One of the country’s pioneering female truck drivers and one of only a few women in the National Road Transport Hall of Fame turns 99 this week.

Mavis Jarred, born in western Victoria in 1922, started driving trucks as a 19-year-old and went on to have a five-decade career in the male-dominated industry.

These days Mavis has traded driving trucks for tending her garden with her husband Neville in the Wimmera town of Nhill.

She still has vivid memories of her trucking days, and was kind enough to share some of those recollections with the ABC.

Man and woman in their garden

These days, Mavis and husband Neville are retired in Nhill where gardening has taken the place of trucking. (

ABC Rural: Angus Verley


‘I did what had to be done’

Mavis grew up on a farm and it was not long before she was taking on all the roles typically done by men.

Soon, Mavis went from driving horses to driving trucks.

“We had an old Inter truck and it was the time when they built the silo here and I was the only woman to cart 60 open bags of wheat and, you know, what the roads were like, they were just slush,” she said.

“I got married at 18 and we had a farm at Broughton and my first husband Ivan’s two brothers, they went to war, and I had to take over driving the tractor and feeding the sheep and all the rest of it.”

It was a busy time behind the wheel and on the farm, and that meant it took Mavis a while to get around to getting her truck licence.

Eventually, she found a moment to head down to the local police station to brave the constabulary.

For more than 20 years, Mavis and Ivan carted sheep all over the country until his death in 1970.

In 1974, Mavis married Neville Jarred and started a light truck business carting fruit, brush, and furniture.

More than 50 years after getting behind the wheel for the first time, Mavis retired in 1993 at the age of 71.

Her truck licence has only just expired.

A man’s world

The truck driving industry is dominated by men even now and was much more so back then, but Mavis never felt out of place.

“They always treated me as a lady, that’s one thing I can always say,” she said.

“I used to feed them along the road, I’d take enough food to feed all of us.”

Woman with old truck.

A decade ago, Mavis was reunited with the first truck she and her husband owned, a 1946 Ford. (

Supplied: Mavis Jarred


Mavis has enough incredible stories from on the road to fill volumes, but a couple stuck out for her.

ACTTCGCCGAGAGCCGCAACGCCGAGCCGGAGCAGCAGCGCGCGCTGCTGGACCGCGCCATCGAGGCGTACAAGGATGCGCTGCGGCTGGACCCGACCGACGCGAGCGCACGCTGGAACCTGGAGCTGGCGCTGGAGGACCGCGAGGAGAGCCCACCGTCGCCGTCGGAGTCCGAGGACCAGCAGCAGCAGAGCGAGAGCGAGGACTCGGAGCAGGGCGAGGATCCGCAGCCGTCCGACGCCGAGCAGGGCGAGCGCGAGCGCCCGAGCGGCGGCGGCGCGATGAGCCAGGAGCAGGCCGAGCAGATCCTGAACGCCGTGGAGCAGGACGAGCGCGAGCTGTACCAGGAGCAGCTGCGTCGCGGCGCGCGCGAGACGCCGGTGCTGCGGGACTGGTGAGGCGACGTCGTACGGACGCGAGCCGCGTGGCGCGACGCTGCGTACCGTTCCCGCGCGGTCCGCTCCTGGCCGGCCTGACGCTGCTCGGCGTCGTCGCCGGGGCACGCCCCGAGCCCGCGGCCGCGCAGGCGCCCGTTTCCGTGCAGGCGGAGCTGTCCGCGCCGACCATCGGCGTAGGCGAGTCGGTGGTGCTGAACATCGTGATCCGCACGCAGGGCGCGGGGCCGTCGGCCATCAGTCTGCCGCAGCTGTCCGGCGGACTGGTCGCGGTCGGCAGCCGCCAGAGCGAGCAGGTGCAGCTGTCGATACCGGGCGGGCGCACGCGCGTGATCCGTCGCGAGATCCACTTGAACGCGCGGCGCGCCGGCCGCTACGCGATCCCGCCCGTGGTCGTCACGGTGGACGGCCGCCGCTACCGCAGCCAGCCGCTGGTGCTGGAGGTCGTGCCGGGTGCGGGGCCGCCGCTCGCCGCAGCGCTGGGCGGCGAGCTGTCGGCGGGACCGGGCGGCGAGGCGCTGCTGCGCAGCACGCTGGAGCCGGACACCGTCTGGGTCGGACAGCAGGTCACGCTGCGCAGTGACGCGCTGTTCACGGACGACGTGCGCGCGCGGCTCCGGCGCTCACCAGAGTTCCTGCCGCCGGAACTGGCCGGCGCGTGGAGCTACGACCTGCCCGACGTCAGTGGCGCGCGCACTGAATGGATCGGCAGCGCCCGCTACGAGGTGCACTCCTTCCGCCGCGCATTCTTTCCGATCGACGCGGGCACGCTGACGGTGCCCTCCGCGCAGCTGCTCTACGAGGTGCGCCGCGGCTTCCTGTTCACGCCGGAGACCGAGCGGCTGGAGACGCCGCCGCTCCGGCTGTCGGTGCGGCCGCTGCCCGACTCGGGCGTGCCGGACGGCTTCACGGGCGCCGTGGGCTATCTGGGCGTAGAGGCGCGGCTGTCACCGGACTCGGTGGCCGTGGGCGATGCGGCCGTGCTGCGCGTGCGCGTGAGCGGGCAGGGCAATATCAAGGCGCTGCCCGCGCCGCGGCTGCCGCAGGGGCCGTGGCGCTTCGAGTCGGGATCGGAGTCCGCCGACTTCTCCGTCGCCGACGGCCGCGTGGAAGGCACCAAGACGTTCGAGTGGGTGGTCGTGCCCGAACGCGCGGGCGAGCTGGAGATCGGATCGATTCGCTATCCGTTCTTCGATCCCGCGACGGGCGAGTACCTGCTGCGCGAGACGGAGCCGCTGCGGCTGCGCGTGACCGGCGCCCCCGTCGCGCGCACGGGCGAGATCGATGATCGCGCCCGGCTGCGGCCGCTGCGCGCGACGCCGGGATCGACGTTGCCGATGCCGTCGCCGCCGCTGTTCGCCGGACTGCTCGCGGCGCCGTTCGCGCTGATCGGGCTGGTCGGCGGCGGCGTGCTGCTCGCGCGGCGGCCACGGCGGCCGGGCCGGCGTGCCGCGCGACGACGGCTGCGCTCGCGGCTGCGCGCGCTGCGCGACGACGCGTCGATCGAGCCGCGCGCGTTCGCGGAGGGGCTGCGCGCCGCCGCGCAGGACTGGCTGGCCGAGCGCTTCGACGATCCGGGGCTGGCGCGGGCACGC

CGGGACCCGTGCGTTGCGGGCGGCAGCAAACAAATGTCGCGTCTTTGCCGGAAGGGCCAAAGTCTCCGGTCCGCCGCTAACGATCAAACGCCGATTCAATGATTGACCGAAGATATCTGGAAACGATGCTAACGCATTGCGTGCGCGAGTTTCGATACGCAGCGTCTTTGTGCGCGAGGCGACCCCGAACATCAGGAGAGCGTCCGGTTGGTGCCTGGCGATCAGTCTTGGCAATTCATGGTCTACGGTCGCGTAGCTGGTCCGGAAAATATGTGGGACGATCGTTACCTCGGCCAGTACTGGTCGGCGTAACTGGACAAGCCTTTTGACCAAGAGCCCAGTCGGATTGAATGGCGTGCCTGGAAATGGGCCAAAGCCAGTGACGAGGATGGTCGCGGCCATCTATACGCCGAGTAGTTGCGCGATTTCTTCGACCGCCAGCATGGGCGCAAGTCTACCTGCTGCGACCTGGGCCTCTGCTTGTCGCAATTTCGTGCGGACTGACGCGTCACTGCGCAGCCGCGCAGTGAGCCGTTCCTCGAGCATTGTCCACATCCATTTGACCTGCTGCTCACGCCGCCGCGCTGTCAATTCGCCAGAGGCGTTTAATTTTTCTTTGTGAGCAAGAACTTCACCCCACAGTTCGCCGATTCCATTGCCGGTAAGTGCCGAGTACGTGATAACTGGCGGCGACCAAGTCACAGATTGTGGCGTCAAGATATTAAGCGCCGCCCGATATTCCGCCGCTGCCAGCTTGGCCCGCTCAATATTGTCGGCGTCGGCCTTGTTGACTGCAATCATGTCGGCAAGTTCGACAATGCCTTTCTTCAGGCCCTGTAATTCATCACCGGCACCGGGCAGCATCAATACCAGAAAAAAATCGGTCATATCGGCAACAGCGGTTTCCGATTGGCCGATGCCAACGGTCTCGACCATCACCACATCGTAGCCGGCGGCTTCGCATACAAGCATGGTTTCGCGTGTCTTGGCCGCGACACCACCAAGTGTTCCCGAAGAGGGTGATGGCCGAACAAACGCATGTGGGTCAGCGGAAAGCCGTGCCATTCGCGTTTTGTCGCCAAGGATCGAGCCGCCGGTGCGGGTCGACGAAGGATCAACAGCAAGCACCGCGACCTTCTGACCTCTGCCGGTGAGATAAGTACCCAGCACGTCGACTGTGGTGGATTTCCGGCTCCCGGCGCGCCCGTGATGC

“Going down to just this side of Beaufort one time, I was going around this bendy old lake and I went to switch my headlights down and my wedding ring came in contact with the switch and put my lights out,” she said.

“I had to drive around this bendy old road with no lights whatsoever.

“Well that scared the very life out of me.

“Another time we went up way up the other side of Mildura, way out in the bush, and as we got out there it started to rain and of course we couldn’t get back, so we were stuck at the shed where we’d pulled up to get the sheep.

“We were stuck there for a week.

“When we ran out of food we shot galahs because my oldest son Terry was with us and he took his gun with him.

“We cooked galahs just on hot bricks, and that’s the way we lived for a week.

“That’s one thing that has stuck in my mind because in those days things were tough.”

Joining the Hall of Fame

There is no greater honour for a truck driver than being added to the National Road Transport Hall of Fame in Alice Springs.

For Mavis that happened in 2010, posthumously fulfilling her son’s dying wish.

“My youngest son was suffering from a brain tumour and he was the one that wanted me to go into the Hall of Fame,” she said.

“He passed away in March and the Hall of Fame was in August and I had to go through with it.

“But I cried all the time that I was being inducted because he wasn’t there with me, he’d passed away.

“When I went up there, the woman that was running the show said she’d been all over Australia and she’d never seen another woman back then that held a semi licence, so apparently I’m the first woman in Australia to have a semi licence.”

It has been a tough life on the road at the same time as running the family home and raising four sons, but for Mavis she would not have had it any other way.

Happy 99th to Mavis Jarred, a pioneer and a trucking legend
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